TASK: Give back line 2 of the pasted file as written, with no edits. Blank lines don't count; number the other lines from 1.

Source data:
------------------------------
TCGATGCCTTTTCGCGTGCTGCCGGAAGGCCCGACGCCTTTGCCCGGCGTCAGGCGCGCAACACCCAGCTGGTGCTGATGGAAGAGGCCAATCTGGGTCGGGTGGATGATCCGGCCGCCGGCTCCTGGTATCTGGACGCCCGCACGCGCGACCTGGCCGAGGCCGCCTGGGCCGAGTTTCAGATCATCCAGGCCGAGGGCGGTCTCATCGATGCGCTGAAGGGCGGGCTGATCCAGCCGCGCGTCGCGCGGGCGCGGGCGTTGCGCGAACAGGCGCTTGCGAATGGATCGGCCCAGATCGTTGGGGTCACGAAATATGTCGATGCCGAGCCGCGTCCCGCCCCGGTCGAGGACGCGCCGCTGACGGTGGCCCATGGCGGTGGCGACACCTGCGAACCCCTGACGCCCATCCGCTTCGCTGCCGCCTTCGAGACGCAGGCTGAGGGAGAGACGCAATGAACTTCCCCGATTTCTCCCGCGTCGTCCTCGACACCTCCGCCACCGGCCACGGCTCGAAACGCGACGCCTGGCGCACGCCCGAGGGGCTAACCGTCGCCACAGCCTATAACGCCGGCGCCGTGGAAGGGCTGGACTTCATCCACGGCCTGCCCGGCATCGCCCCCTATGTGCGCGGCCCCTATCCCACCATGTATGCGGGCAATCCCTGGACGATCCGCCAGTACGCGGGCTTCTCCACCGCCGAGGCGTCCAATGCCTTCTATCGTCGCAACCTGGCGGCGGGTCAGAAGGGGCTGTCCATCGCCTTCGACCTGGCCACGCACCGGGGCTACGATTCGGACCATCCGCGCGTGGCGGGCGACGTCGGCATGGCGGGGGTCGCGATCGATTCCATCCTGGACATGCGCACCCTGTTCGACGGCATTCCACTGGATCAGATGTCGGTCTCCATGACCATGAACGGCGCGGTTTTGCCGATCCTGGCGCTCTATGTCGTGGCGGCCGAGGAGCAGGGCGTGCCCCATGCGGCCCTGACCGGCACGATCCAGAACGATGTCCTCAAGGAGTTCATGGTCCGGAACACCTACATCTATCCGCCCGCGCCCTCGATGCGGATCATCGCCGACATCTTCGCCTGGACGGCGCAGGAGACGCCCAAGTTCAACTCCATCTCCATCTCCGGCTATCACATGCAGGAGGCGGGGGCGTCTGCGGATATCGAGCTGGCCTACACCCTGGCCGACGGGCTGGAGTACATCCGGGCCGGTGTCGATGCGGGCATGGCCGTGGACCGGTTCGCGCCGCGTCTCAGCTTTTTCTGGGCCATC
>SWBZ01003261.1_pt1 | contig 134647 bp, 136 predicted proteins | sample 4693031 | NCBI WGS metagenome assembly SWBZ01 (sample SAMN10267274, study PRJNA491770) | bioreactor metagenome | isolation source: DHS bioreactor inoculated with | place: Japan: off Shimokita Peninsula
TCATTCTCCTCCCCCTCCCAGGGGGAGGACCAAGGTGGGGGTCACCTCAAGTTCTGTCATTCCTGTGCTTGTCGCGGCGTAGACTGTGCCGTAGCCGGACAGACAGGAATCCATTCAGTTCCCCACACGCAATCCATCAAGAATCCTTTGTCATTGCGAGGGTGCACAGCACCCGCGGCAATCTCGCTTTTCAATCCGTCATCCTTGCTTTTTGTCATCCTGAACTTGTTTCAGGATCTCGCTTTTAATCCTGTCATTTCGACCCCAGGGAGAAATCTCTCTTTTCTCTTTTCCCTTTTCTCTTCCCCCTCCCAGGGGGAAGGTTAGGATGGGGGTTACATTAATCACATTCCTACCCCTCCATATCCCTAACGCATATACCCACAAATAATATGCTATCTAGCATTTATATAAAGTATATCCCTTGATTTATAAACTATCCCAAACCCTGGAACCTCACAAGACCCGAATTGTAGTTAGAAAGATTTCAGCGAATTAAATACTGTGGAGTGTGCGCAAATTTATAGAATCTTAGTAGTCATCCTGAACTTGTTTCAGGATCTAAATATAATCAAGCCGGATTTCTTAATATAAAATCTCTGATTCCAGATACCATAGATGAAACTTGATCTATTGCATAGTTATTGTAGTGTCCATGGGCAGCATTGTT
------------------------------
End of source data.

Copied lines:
>SWBZ01003261.1_pt1 | contig 134647 bp, 136 predicted proteins | sample 4693031 | NCBI WGS metagenome assembly SWBZ01 (sample SAMN10267274, study PRJNA491770) | bioreactor metagenome | isolation source: DHS bioreactor inoculated with | place: Japan: off Shimokita Peninsula